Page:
If the Supreme Court Won’t Prevent Gerrymandering, Who Will?

A progressive take on states’ rights can come to the rescue.

Progressives have long looked to federal courts to guard the rights of racial minorities and dissenters. But that protection is weakening. Faced with the enormous injustice of partisan gerrymandering, the Supreme Court last month permitted politicians drawing election district maps to discriminate by party and even potentially mask their racial “packing” and “cracking” as mere partisanship. To fill this growing gap, reformers should take an unexpected route: states’ rights.

Chief Justice John Roberts wrote an opinion that allowed two gerrymanders, one committed by Republicans in North Carolina and one by Democrats in Maryland, to stand. His reason? He could not find a standard to judge when an offense had occurred. He rejected a considerable body of empirical research, including suggestions by my colleagues and me in an amicus brief.

Federalism, in which regional governments retain considerable power, has been invoked in the past to take away representational rights. But a local approach, properly applied, can also restore them. In a stinging dissent, Justice Elena Kagan pointed out that where the Supreme Court had failed to define and regulate partisan gerrymandering, four lower federal courts had succeeded.

State courts can do so, too — without federal approval. The elections clause of the Constitution gives states broad authority over redistricting as long as the actions do not run afoul of federal law. Chief Justice Roberts conceded that states can act on their own by “actively addressing the issue through state constitutional amendments and legislation.” Now that Republicans and their designates control the Supreme Court, the Senate and the presidency, reformers should embrace what Heather K. Gerken, the dean of Yale Law School, callsprogressive federalism.”

The Princeton Gerrymandering Project, which I founded, has investigated federalist approaches to redistricting reform. We found 27 instances in which a district map was overturned on the basis of state law. Recently, Pennsylvania’s Supreme Court overturned an unfair congressional map, citing the state Constitution’s free and equal elections clause, a phrase that is also found in 27 other state Constitutions.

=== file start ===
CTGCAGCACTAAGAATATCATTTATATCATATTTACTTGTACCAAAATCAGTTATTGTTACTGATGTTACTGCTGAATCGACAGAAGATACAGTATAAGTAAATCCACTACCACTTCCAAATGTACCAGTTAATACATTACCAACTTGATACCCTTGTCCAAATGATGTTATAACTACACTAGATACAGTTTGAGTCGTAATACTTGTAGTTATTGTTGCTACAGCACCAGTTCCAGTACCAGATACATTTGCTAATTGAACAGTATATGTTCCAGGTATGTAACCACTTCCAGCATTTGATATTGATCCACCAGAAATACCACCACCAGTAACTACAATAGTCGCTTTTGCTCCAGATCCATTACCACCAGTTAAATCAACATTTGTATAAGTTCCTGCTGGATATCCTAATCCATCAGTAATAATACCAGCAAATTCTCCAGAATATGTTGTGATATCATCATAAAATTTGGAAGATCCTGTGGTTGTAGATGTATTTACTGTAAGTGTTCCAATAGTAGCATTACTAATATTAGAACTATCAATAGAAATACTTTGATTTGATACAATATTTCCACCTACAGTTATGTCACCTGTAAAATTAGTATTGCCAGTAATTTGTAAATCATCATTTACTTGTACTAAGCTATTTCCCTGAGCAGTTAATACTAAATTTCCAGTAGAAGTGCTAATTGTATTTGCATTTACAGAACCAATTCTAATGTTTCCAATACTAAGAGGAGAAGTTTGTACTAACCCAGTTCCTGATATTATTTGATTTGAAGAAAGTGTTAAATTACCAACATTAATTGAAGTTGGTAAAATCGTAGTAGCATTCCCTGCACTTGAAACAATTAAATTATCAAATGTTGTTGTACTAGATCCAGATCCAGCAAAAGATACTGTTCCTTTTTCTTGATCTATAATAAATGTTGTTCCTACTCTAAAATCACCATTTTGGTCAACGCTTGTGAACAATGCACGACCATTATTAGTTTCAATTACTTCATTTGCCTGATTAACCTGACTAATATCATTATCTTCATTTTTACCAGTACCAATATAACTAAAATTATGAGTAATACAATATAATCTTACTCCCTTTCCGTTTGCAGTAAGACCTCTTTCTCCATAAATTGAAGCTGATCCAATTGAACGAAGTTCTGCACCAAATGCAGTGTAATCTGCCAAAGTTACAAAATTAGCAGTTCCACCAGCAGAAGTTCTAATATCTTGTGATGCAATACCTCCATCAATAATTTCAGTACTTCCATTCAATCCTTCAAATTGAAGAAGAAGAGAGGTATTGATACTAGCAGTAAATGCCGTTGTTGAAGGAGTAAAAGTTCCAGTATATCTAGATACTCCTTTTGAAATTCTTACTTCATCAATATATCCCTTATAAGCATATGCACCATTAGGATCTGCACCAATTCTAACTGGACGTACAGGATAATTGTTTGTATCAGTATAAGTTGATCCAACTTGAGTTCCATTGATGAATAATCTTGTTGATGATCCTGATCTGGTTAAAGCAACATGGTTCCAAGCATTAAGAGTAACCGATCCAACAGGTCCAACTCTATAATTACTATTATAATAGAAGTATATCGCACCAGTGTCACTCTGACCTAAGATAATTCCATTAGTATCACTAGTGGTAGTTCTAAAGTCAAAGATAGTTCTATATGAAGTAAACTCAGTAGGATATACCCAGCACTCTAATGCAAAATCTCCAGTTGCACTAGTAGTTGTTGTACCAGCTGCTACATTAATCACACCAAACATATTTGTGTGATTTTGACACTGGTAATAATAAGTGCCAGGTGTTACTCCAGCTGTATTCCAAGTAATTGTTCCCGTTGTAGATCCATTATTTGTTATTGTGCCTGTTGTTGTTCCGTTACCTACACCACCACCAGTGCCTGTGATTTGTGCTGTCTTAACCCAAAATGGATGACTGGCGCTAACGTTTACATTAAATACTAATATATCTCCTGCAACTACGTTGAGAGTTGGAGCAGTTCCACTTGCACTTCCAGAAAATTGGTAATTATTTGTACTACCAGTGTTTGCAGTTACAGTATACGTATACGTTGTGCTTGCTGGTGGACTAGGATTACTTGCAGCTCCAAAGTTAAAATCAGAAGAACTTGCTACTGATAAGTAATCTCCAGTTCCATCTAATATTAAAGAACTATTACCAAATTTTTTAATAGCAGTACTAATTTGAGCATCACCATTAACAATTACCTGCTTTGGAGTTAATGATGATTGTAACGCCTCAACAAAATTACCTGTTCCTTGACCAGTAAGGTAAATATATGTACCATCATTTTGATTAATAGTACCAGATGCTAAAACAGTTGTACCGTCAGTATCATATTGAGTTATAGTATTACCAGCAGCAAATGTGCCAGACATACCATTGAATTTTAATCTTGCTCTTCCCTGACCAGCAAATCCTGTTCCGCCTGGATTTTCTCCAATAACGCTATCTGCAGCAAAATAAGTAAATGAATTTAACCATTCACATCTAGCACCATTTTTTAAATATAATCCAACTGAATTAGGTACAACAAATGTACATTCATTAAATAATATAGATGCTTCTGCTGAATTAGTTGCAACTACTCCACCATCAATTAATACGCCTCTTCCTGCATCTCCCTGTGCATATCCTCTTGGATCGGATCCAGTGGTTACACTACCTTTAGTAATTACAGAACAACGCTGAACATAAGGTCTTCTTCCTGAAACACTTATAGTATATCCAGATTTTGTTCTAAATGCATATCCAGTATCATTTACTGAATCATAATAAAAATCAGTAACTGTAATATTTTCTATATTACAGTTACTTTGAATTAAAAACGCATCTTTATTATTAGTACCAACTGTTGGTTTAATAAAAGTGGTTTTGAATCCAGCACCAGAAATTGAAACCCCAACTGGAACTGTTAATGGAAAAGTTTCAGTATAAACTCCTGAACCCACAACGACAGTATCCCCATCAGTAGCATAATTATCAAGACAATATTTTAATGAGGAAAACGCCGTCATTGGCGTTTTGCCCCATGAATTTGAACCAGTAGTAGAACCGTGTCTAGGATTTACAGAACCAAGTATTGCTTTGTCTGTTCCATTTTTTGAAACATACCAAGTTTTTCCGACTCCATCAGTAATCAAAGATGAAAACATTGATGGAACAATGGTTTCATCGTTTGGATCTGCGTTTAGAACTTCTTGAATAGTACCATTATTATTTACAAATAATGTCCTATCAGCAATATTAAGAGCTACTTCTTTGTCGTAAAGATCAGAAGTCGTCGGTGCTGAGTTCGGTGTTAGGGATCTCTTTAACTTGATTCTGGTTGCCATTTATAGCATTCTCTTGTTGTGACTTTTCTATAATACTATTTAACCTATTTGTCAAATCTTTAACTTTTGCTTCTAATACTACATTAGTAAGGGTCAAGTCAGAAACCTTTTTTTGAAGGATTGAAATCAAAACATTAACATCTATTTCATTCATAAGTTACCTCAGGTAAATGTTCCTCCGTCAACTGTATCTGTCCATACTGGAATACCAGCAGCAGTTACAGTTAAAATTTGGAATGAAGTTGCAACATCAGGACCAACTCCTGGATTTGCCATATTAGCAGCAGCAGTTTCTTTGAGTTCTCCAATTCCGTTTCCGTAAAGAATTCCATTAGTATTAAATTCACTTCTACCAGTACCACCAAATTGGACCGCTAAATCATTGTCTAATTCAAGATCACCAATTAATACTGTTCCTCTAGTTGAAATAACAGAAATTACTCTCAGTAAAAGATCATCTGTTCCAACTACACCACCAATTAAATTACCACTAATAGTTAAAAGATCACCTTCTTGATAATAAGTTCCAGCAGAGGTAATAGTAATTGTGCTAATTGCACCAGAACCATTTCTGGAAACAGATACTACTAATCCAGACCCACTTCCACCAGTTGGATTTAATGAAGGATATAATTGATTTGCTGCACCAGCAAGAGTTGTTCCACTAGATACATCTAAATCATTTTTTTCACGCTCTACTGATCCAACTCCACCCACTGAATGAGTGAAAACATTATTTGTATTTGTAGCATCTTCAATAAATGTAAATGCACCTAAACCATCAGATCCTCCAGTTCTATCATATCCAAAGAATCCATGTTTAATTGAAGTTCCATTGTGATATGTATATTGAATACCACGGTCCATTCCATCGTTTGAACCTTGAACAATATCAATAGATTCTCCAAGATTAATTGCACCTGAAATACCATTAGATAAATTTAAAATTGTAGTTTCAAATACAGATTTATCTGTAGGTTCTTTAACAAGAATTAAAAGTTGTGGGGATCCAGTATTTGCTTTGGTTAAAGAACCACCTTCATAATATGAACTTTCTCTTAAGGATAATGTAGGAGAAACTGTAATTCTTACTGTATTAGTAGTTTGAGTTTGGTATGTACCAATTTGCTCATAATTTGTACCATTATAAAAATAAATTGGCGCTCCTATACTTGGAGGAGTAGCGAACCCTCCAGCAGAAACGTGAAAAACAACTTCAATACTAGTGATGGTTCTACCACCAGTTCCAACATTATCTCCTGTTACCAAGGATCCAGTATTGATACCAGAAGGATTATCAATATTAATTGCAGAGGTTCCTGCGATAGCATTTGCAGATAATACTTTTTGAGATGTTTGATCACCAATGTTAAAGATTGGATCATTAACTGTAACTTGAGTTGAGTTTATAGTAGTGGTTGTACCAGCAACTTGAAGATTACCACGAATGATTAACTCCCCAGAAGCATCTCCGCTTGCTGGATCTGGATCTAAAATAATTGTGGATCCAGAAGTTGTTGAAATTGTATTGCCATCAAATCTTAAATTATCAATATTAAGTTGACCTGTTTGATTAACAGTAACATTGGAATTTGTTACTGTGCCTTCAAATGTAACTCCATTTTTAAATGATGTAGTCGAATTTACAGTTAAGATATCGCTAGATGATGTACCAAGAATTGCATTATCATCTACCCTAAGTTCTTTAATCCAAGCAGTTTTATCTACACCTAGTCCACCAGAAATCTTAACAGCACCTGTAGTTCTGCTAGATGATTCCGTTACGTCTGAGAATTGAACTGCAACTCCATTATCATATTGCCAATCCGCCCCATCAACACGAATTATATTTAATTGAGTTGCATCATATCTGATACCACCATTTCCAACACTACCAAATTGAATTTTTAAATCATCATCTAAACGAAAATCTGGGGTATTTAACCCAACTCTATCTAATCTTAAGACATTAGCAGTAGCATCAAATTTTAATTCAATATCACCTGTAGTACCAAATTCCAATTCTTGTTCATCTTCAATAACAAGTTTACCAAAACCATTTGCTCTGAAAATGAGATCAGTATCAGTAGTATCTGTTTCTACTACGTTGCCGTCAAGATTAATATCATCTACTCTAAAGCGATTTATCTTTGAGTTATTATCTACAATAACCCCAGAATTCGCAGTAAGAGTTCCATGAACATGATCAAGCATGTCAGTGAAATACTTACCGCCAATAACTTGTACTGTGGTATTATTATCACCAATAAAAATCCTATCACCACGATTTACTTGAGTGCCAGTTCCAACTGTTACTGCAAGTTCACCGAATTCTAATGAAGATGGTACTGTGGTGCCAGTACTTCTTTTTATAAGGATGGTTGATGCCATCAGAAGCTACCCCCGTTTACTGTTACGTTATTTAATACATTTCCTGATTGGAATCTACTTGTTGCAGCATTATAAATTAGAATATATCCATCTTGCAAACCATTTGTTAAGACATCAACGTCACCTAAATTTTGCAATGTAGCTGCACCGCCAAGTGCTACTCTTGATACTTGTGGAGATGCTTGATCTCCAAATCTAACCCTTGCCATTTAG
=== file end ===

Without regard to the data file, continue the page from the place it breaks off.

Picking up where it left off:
And 47 Constitutions prohibit government discrimination based on political viewpoint, a principle also found in the First Amendment, which Justice Kagan has argued should protect partisan voters. Drawing a district’s boundaries to dilute a voter’s influence violates the principle of equal protection under the law as found in the 14th Amendment — and in 24 state Constitutions.

The use of federalism to protect voter rights will be tested in a trial this month in North Carolina, where General Assembly districts are being challenged as a partisan gerrymander. Since North Carolina law does not require the governor’s approval for maps, state court may be voters’ best and last chance at fair districts there.

Proving the case should be straightforward. Computer simulations can quickly explore thousands of alternatives to determine whether a map is an extreme partisan outlier. For example, in the Supreme Court case, which concerned a congressional map, Jonathan Mattingly, an expert witness, demonstrated that one congressional districting plan was more extreme than more than 99 percent of over 24,000 possible alternatives that honor city and county boundaries. Simpler mathematical formulas, which detect inequities of opportunity and outcome, can also help diagnose astate legislative map as extreme.

These technologies will soon be within reach of nearly everyone. Thomas Hofeller, a redistricting expert who died recently, drew North Carolina’s gerrymander. He was a Picasso of partisan maps. But thanks to data-sharing projects like OpenPrecincts and the Public Mapping Project, as well as free software like Dave’s Redistricting and PlanScore, citizens in every state will be able to draw their own maps — and expose partisan malfeasance the moment it emerges.

Federalism can also be imposed by voters directly. In 2018, redistricting reform initiatives passed in Colorado, Michigan, Missouri and Utah. These reforms earned 8 to 19 percentage points more support than the Democratic vote share in statewide races, showing that reform has bipartisan support.

The Colorado and Michigan initiatives establish independent redistricting commissions, in which passing a plan requires votes from independents or members of both parties. The political scientist Alex Keena and collaborators have shown that independently drawn maps are more balanced than maps drawn by either party alone. These commissions can also ensure representation for racial minorities and other communities. Citizens can change the law in the 24 states that allow voter-initiated ballot measures, and local reformers are now working to qualify such a measure for the ballot in Arkansas.

The spoils from gerrymandering are enormous. After a wave election in 2010 favoring Republicans, Republican-drawn gerrymanders in 10 states tilted the balance of power in Congress by nearly 20 seats, a modern high, and took hundreds of legislative seats out of contention.

With increased local power in the redistricting cycle of 2021, Democrats may be tempted to play tit-for-tat, imposing their own gerrymanders. But a proposed constitutional amendment that would have insulated Democrats from voters failed in New Jersey, in part because of popular anger. Rather than reducing electoral competition further, Democrats should seek representational balance by taking the high road of reform. They would be in step with over 70 percent of Americans who agree that gerrymandering should be curbed.